Destabilizing speculation

The culture war turns violent

Vandals smashed nearly a dozen windows and spray-painted messages on the side of the building housing the Lennon Pregnancy Center in Dearborn Heights, Michigan on June 20, 2022. (CNS/Facebook screenshot, Lennon Pregnancy Center)


Russell ShawThe American culture war has turned violent. The violence has always been there, of course, just below the surface, but lately it has erupted into frightening full view.

I am not speaking earlier of massacres like the massacres of Uvalde and Buffalo. These atrocities are not outbursts of culture war, but monstrous acts of premeditated evil committed by seemingly deranged individuals on a scale that places them in a category best described as demonic.

What I mean here, however, are relatively mundane acts of semi-rational, hateful malice springing from ideological roots – things like the firebombing of pregnancy centers and pro-life offices and the desecration of churches, led, it seems, by left-wing culture warriors furious at not being as dominant as they once considered themselves.

A bizarre manifesto released by a group calling itself Jane’s Revenge expresses this mentality. Threatening to destroy “the infrastructure of slavers” and declaring it “easy and fun…to attack”, this strange screed announces: “We only answer to ourselves”. Maybe Jane’s Revenge doesn’t. But it is easy to see here a worldview that transcends institutional issues and lines and infects a number of groups and individuals at both ends of the ideological spectrum.

Reinforced by repetitive indoctrination via ultra-violent movies, ultra-violent television shows, and ultra-violent video games, this way of thinking leads to a chilling conclusion: when things go wrong, violence is the predominant path – in fact, the preferred way – to resolve conflicts. And powerfully underpinning this predisposition to violence is “gun idolatry” which conservative commentator David French calls “a form of gun fetishism that is fundamentally aggressive, grotesquely irresponsible, and potentially destabilizing to American democracy.”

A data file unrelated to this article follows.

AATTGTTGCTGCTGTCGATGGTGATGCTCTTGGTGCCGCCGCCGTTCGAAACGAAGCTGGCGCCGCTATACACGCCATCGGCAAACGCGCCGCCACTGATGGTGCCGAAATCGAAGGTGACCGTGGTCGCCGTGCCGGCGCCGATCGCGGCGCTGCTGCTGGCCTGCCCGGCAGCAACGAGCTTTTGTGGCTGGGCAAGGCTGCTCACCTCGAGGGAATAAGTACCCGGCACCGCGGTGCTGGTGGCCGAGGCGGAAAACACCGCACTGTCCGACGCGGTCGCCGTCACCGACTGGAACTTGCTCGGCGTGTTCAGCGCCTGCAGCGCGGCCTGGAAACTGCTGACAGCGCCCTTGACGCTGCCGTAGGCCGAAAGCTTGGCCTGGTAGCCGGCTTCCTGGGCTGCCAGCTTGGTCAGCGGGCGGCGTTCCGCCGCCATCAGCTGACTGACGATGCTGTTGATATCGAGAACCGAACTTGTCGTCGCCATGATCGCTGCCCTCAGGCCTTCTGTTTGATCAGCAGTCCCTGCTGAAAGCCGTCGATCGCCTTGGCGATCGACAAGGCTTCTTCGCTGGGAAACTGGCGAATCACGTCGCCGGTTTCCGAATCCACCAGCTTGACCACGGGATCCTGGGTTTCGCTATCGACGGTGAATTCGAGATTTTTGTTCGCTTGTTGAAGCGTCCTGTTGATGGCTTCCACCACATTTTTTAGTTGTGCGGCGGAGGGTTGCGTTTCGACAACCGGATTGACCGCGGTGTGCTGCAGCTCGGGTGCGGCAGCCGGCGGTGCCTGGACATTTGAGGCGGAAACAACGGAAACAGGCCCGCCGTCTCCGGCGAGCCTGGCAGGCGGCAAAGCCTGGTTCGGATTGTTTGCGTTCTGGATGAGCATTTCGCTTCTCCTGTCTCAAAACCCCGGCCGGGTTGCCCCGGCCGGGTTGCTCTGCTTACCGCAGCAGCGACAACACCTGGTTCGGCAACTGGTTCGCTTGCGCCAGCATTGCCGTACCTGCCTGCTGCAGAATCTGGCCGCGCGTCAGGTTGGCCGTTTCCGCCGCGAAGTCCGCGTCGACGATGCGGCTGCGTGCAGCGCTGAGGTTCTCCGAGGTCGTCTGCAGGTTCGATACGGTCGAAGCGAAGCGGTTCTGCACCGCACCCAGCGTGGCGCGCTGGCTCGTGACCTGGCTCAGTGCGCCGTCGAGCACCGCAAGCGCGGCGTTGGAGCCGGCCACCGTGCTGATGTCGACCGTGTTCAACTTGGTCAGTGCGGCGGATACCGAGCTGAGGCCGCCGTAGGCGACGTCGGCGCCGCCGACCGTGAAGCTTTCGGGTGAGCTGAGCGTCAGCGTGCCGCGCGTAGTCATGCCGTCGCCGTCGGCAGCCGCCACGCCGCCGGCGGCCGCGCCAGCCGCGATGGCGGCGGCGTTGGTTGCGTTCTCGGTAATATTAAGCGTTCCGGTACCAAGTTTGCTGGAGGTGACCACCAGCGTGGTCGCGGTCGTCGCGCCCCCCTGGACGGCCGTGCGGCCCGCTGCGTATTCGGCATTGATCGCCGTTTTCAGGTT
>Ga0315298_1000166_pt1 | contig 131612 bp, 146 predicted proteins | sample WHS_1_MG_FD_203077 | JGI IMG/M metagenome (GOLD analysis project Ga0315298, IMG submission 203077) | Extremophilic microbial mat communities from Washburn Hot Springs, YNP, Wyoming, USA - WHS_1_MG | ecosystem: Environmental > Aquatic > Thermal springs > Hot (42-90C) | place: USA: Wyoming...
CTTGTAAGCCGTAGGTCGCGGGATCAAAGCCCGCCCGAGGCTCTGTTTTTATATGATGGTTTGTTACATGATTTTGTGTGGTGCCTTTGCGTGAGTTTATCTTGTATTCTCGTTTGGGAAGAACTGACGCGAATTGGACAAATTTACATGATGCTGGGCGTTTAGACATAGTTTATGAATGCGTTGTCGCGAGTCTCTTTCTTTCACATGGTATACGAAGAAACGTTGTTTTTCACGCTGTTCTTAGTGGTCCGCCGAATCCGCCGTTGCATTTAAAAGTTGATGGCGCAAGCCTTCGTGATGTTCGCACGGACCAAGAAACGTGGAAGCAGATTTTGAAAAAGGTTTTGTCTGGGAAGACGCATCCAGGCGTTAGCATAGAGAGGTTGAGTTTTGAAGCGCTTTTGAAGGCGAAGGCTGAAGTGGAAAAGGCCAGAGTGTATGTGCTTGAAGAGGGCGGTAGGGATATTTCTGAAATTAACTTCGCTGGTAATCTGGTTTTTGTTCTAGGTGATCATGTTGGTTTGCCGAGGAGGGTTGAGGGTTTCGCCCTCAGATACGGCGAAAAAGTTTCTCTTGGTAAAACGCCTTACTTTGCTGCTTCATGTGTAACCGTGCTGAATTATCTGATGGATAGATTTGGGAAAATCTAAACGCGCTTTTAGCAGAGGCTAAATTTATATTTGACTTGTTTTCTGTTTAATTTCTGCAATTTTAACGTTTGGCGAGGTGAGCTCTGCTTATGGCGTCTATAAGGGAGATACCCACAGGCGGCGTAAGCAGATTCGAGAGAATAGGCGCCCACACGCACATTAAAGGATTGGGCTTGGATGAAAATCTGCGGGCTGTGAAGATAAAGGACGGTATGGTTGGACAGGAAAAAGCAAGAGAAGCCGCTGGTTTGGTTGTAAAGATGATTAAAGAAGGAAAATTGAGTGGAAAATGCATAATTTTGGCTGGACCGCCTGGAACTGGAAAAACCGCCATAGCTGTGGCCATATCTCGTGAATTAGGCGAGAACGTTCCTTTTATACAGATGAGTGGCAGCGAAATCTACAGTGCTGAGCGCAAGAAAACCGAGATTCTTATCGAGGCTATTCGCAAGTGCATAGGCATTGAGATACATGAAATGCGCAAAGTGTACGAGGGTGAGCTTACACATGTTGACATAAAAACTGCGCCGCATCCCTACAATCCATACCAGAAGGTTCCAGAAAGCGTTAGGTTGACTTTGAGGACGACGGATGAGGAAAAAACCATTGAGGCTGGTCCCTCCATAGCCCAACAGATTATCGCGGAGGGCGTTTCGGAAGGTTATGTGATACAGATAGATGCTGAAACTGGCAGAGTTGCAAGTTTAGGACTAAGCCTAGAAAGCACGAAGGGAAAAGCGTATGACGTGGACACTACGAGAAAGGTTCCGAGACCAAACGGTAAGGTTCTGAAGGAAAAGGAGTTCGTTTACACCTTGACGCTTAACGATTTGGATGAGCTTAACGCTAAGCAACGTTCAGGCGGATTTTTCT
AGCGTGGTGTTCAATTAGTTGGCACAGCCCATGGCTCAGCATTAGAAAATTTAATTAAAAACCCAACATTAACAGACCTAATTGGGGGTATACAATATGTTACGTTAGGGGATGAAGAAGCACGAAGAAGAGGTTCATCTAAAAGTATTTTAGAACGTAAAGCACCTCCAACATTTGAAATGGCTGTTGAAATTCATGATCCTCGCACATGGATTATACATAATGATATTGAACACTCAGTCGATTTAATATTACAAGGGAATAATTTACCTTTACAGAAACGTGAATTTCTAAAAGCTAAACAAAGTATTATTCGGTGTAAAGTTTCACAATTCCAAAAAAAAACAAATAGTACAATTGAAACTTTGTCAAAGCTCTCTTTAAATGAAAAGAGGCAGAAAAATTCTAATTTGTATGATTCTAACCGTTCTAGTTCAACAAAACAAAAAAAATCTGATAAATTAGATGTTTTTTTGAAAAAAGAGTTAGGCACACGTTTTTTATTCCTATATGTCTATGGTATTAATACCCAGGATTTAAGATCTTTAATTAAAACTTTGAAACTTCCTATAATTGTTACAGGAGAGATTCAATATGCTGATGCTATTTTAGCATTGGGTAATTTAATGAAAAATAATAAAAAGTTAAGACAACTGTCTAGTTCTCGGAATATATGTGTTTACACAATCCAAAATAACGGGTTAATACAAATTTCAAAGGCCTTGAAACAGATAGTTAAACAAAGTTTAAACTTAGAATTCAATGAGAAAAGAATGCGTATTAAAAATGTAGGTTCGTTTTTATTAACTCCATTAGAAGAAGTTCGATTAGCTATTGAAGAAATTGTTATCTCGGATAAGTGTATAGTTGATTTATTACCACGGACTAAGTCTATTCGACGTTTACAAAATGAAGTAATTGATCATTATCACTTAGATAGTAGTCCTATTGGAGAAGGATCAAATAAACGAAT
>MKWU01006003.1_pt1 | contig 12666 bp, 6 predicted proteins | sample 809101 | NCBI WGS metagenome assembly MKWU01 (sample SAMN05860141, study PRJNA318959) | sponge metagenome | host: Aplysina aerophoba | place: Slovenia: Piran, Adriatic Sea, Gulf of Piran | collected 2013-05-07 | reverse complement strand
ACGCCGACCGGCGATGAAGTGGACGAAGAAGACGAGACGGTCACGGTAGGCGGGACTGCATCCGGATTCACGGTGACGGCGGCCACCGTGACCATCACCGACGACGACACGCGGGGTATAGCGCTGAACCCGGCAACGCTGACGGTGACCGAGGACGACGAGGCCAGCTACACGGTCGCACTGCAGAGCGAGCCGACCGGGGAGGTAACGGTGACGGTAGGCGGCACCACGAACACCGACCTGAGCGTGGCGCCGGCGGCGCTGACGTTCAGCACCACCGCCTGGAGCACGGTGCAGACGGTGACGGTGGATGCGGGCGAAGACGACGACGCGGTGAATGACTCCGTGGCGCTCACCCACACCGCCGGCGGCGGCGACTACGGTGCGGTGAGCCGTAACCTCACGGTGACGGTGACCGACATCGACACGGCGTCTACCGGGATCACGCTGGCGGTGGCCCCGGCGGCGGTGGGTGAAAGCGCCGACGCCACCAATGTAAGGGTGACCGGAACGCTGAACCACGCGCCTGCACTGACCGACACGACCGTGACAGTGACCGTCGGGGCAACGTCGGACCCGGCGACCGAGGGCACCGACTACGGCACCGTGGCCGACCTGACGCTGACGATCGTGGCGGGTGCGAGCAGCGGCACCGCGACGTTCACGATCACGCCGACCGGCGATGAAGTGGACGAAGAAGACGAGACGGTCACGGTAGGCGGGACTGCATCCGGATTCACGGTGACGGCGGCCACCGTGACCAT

It is no coincidence that the new upsurge in Culture War violence began amid speculation that the Supreme Court would overturn Roe vs. Wade, the 1973 decision in which the court imposed abortion at the request of the nation. After all, the most powerful influence in decades to foment violence as a solution to problems has been the ease of access to abortion which deer to make possible. Now that the court has finally cleared us of this appalling decision, there is reason to fear even more violence – encouraged this time by howls of pro-abortion politicians and media.

In 2020, the number of abortions in the United States stood at 930,000. During that year, more than one in five pregnancies were terminated by an abortion. These are frightening numbers in a nation whose founders said America was founded above all else on the God-given right to life as a necessary prerequisite for freedom and the pursuit of happiness.

A group of religious and pro-life leaders, noting the Biden administration’s “relative silence” in the face of attacks on churches, pregnancy resource centers and pro-life organizations, called on the Justice Department to intensify investigation, prosecution and prevention. of these offences. In a letter to Attorney General Merrick Garland and Assistant Attorney General Kristen Clarke, they condemned the wave of violence as “a manifest injustice that requires a swift, comprehensive and public response.”

Strong law enforcement is badly needed, and the Biden administration’s penchant for abortion is no excuse for dragging its feet in protecting the rights — and lives — of people who seek to protect. the unborn child. But ultimately, the upsurge in culture war violence has a solution that lies beyond the reach of the FBI and federal courts. Here, the words of Jesus are probably applicable: “This species cannot come out except by prayer” (Mk 9, 29).

Russell Shaw is editor of Our Sunday Visitor.